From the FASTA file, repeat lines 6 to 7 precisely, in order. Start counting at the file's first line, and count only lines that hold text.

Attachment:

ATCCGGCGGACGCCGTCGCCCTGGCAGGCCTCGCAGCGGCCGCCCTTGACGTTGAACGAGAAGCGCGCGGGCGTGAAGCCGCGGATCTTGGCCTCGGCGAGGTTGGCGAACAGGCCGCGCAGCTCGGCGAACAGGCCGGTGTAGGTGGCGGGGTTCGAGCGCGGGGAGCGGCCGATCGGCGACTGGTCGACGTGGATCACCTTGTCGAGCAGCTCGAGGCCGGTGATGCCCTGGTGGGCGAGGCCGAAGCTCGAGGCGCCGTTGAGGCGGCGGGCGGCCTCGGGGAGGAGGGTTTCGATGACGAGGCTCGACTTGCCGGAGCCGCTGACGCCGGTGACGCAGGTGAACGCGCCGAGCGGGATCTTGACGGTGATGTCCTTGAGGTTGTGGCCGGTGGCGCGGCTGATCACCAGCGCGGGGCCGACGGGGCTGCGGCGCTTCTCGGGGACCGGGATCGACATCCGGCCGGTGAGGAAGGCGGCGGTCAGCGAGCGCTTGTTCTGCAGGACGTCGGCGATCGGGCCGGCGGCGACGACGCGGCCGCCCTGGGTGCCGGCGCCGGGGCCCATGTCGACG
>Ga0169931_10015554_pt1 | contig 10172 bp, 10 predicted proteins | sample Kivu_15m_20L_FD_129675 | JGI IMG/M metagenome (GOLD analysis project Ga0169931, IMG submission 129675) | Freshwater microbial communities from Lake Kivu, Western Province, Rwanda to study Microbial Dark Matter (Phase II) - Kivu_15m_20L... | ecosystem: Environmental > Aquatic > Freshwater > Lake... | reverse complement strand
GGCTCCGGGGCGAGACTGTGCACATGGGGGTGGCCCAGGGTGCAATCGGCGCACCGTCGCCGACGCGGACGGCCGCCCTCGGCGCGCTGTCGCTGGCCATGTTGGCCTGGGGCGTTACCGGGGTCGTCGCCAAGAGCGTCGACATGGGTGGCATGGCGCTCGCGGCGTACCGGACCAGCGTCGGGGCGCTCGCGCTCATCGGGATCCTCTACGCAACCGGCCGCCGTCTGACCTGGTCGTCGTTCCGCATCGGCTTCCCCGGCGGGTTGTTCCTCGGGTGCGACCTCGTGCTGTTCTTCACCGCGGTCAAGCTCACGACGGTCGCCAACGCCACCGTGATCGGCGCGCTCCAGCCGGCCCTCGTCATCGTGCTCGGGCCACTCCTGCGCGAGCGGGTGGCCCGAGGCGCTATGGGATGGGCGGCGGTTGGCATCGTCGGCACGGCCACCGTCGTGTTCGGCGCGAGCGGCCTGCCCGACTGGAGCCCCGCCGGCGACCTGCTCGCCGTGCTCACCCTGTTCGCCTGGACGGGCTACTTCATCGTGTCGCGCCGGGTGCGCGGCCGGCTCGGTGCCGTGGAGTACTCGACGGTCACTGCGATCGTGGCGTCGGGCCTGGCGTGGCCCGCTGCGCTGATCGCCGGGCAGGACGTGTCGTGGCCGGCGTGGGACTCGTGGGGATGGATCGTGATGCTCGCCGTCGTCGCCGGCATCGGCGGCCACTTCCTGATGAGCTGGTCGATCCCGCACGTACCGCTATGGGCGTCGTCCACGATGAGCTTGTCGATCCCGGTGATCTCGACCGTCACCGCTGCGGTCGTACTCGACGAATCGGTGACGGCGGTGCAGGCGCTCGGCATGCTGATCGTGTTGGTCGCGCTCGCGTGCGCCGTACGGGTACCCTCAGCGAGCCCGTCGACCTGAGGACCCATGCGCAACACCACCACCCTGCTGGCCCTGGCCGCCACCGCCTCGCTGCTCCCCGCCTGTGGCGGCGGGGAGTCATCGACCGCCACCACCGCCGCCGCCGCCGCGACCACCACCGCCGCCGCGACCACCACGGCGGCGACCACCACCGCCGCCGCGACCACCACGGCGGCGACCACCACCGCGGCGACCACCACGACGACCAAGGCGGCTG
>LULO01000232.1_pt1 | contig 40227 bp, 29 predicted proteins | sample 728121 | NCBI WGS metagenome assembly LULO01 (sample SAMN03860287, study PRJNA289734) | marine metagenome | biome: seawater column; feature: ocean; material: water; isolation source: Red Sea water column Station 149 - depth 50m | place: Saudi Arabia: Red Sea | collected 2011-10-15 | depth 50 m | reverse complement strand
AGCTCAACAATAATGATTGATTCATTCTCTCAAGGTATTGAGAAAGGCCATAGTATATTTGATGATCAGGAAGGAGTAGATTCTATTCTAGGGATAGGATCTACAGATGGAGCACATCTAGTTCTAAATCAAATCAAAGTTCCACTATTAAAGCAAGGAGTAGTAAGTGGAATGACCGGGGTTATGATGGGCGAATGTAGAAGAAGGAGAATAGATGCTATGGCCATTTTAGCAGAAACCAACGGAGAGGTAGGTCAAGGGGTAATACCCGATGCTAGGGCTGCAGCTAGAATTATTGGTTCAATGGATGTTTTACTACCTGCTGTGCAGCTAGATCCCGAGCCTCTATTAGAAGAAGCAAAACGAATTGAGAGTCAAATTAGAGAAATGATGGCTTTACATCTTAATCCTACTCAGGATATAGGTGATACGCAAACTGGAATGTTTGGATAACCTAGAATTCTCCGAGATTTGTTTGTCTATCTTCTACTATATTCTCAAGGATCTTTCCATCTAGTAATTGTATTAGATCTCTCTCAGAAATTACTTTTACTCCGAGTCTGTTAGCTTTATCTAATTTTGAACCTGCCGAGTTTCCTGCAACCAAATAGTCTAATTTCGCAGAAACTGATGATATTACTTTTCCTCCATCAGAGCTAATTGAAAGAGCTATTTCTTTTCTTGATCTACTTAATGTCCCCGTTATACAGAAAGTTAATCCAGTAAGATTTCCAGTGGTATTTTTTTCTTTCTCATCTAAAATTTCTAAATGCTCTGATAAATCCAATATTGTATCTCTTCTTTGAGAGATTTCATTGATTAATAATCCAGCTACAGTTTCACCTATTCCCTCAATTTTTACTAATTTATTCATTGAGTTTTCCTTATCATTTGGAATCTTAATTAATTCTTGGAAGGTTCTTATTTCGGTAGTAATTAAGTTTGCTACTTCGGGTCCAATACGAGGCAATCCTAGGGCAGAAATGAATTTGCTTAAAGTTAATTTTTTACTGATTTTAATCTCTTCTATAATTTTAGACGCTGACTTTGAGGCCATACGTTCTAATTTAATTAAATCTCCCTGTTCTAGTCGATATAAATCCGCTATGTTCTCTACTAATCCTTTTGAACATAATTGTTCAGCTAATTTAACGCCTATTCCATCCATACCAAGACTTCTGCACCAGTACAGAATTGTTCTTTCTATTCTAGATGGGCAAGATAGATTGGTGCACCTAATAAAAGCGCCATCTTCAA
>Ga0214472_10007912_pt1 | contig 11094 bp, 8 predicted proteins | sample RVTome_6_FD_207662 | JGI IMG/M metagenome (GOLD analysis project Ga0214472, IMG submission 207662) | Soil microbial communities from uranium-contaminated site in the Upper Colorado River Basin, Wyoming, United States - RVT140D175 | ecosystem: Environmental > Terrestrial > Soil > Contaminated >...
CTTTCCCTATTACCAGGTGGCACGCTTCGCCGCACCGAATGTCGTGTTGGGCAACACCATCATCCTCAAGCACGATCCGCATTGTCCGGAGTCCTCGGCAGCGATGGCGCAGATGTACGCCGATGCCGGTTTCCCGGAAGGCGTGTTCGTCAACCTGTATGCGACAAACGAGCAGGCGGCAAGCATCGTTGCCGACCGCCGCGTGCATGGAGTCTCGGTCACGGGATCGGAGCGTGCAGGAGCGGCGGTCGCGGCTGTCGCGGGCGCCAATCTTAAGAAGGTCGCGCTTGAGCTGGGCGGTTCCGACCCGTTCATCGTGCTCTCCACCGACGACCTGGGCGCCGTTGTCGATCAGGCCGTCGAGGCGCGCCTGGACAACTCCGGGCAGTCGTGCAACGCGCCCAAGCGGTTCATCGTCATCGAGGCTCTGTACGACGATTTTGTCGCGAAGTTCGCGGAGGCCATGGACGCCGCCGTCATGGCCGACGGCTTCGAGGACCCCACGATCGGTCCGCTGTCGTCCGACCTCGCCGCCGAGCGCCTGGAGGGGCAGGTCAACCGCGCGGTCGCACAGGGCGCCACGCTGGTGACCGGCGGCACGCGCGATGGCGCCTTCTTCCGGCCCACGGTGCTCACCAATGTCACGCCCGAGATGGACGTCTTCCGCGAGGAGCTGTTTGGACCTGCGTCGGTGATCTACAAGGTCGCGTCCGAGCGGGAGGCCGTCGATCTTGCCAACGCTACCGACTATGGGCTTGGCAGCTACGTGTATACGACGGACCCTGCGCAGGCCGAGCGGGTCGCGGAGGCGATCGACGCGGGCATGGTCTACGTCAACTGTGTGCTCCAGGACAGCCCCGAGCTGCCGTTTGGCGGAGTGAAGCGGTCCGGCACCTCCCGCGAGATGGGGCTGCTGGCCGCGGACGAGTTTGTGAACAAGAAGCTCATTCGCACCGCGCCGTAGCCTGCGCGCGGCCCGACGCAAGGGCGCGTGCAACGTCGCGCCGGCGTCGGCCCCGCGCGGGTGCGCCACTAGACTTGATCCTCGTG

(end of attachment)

>Ga0214472_10007912_pt1 | contig 11094 bp, 8 predicted proteins | sample RVTome_6_FD_207662 | JGI IMG/M metagenome (GOLD analysis project Ga0214472, IMG submission 207662) | Soil microbial communities from uranium-contaminated site in the Upper Colorado River Basin, Wyoming, United States - RVT140D175 | ecosystem: Environmental > Terrestrial > Soil > Contaminated >...
CTTTCCCTATTACCAGGTGGCACGCTTCGCCGCACCGAATGTCGTGTTGGGCAACACCATCATCCTCAAGCACGATCCGCATTGTCCGGAGTCCTCGGCAGCGATGGCGCAGATGTACGCCGATGCCGGTTTCCCGGAAGGCGTGTTCGTCAACCTGTATGCGACAAACGAGCAGGCGGCAAGCATCGTTGCCGACCGCCGCGTGCATGGAGTCTCGGTCACGGGATCGGAGCGTGCAGGAGCGGCGGTCGCGGCTGTCGCGGGCGCCAATCTTAAGAAGGTCGCGCTTGAGCTGGGCGGTTCCGACCCGTTCATCGTGCTCTCCACCGACGACCTGGGCGCCGTTGTCGATCAGGCCGTCGAGGCGCGCCTGGACAACTCCGGGCAGTCGTGCAACGCGCCCAAGCGGTTCATCGTCATCGAGGCTCTGTACGACGATTTTGTCGCGAAGTTCGCGGAGGCCATGGACGCCGCCGTCATGGCCGACGGCTTCGAGGACCCCACGATCGGTCCGCTGTCGTCCGACCTCGCCGCCGAGCGCCTGGAGGGGCAGGTCAACCGCGCGGTCGCACAGGGCGCCACGCTGGTGACCGGCGGCACGCGCGATGGCGCCTTCTTCCGGCCCACGGTGCTCACCAATGTCACGCCCGAGATGGACGTCTTCCGCGAGGAGCTGTTTGGACCTGCGTCGGTGATCTACAAGGTCGCGTCCGAGCGGGAGGCCGTCGATCTTGCCAACGCTACCGACTATGGGCTTGGCAGCTACGTGTATACGACGGACCCTGCGCAGGCCGAGCGGGTCGCGGAGGCGATCGACGCGGGCATGGTCTACGTCAACTGTGTGCTCCAGGACAGCCCCGAGCTGCCGTTTGGCGGAGTGAAGCGGTCCGGCACCTCCCGCGAGATGGGGCTGCTGGCCGCGGACGAGTTTGTGAACAAGAAGCTCATTCGCACCGCGCCGTAGCCTGCGCGCGGCCCGACGCAAGGGCGCGTGCAACGTCGCGCCGGCGTCGGCCCCGCGCGGGTGCGCCACTAGACTTGATCCTCGTG